Wildfires are still raging across southern California, marking the end of a destructive year of extreme weather events around the world. In the U.S. alone historic floods hit Missouri and Arkansas in May, drought parched the Dakotas and Montana from spring through fall and autumn hurricanes ravaged the U.S. Gulf Coast, Florida and the Caribbean.

Scientists have long predicted such extreme events (pdf) would become more frequent or intense, and sometimes both, due to human-influenced climate change. And as extreme as this year seems, it turns out last year’s events were already a landmark of sorts. This week the Bulletin of the American Meteorological Society published an assessment of the connection between climate change and extreme events in 2016, the society’s sixth annual report on the topic. The report selects a handful of extreme events from the previous year and disentangles anthropogenic climate change’s effects from natural variability (meaning what we would expect to happen without human influence). For the first time in the report’s history, scientists said that they have found that several of the events could not have occurred if the planet was not heating up.

“Climate change was a necessary condition for some of these events in 2016, in order for them to happen,” Bulletin Editor in Chief Jeff Rosenfeld said in a presentation at the American Geophysical Union (AGU) conference in New Orleans this week. “These are new weather extremes made possible by a new climate. They were impossible in the old climate.”

According to the new report, three human-caused extreme events in 2016 were: the overall global temperature increase; record heat in Asia, with crises like the dangerous heat wave that hit Thailand in April 2016; and finally, marine hot spots in the Gulf of Alaska, Bering Sea and off the coast of northern Australia. Areas of the Bering Sea became part of a mysterious mass of warm ocean water dubbed “the Blob”—a phenomenon that cannot “be explained without anthropogenic climate warming,” according to a press release from the Bulletin.

Of course, many other extreme weather events struck the world in 2016, and scientists found climate change played a role in most of them—even though they did not find it was an absolutely necessary condition for them to occur. The report lists examples such as unusually warm temperatures in the Arctic in November and December 2016 and abnormally dry air on the U.S. west coast, which helped drive wildfires that year. It further notes southern Africa’s flash droughts and record-breaking rainfall in places such as Wuhan, China. The report adds that climate change also intensified heat waves around the planet and strengthened El Niño, with the latter resulting in problems such as food shortages in southern Africa.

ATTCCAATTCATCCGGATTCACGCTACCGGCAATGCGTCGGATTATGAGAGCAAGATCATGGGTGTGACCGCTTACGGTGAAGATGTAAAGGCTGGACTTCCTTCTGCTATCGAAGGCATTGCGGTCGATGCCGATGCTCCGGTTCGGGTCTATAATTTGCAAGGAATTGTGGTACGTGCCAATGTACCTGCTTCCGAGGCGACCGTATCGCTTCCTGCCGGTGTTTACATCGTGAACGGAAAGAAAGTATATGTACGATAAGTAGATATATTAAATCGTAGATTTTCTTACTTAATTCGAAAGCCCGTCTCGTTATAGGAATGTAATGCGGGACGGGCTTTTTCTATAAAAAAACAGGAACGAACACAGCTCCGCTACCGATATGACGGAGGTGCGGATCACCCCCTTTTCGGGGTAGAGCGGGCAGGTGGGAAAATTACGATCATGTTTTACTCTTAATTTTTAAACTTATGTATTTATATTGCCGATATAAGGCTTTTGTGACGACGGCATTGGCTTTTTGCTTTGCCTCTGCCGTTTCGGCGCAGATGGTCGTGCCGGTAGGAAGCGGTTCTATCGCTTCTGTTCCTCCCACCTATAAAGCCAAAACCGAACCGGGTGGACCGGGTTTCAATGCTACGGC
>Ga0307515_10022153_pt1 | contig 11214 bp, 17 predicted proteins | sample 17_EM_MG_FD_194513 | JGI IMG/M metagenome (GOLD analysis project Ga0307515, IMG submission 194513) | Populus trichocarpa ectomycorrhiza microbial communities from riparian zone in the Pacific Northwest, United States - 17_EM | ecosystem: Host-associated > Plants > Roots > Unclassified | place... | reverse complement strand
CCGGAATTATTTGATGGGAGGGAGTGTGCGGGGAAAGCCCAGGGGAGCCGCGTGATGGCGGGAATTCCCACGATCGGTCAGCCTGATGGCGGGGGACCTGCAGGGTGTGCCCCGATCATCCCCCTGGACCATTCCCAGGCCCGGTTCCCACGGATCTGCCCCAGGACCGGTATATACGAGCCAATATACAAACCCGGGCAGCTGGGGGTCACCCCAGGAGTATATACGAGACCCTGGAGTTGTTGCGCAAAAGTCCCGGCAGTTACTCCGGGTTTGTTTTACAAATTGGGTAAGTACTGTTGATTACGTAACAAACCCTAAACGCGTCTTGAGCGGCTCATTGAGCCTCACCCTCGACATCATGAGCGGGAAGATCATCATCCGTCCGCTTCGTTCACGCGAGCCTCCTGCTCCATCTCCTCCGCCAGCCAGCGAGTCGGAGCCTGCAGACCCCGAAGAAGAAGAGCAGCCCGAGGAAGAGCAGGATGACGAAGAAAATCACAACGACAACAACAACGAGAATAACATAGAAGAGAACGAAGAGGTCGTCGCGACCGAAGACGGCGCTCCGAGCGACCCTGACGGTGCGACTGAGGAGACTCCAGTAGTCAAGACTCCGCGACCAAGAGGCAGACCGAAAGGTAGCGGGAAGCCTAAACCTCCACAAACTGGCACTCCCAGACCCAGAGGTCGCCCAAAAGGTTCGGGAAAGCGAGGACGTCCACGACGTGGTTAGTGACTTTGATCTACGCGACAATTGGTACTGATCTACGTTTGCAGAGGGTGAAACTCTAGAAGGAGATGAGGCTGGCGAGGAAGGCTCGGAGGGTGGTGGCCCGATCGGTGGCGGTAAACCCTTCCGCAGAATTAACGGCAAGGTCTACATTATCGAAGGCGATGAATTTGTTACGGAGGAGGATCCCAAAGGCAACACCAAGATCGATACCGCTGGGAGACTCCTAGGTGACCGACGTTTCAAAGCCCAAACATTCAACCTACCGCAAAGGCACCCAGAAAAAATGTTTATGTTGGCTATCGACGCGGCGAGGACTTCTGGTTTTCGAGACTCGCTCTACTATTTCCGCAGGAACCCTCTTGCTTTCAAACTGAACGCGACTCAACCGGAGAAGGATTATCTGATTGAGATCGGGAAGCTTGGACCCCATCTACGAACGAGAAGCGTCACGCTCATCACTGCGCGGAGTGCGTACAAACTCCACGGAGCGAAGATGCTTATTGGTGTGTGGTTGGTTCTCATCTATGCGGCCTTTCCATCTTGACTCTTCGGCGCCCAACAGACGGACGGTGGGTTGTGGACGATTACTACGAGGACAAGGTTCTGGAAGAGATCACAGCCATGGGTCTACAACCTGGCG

The report also identified three events apparently not connected to global warming, including “Winter Storm Jonas,” a massive blizzard that hit the mid-Atlantic states in 2016. But researchers say this does not necessarily rule out the possible influence of human-caused climate change in such events; some scientists say they simply may not have the tools to detect a human factor.

It will be awhile before experts can make such definitive statements about 2017. “To do analyses of [these] connections requires a lot of detailed analysis, trying to separate the natural factors [from human influence],” says Donald Wuebbles, a professor of atmospheric science at the University of Illinois at Urbana–Champaign. Scientists have already identified some climate change trends sweeping across the U.S. over the past decades, however. They have found heat waves are becoming more frequent and intense whereas the number of cold waves has dropped. Extreme rainfall events are rising in frequency and strength; the risk of floods is climbing in the U.S. Northeast and Midwest. More large wildfires are hitting places such as western Alaska and Atlantic hurricanes are intensifying. These findings came from this year’s Climate Science Special Report, written by the U.S. Global Change Research Program, and Wuebbles presented them this week at the AGU conference.

Scientists do have some results for at least one big event this year, though: Hurricane Harvey, which swamped the Houston area in August. Two new studies found climate change likely strengthened Harvey’s rainfall. “Warm water in the oceans helps drive a large hurricane like that. These storms are picking up huge amounts of water as they would not have done 40 years ago,” Wuebbles says. “There are studies really showing the human connection to this big storm that was devastating.”

All this means anthropogenic climate change’s effects on extreme weather are becoming increasingly obvious to scientists—even for some individual events. “Climate change is influencing weather in almost all aspects,” Wuebbles says. He cites the National Oceanic and Atmospheric Administration records (pdf) of U.S. climate disasters that do $1 billion or more [adjusted] in damages and costs. “In the 1980s we were getting two extreme events [that cost $1 billion], now we're getting 10,” he notes. “This year there will probably be 17 or 18. We’re seeing a lot more of these billion-dollar events, and finding some ties to climate change in almost all of them.” The billion-dollar disaster list already cites 15 extreme events for 2017—and the year has yet to close.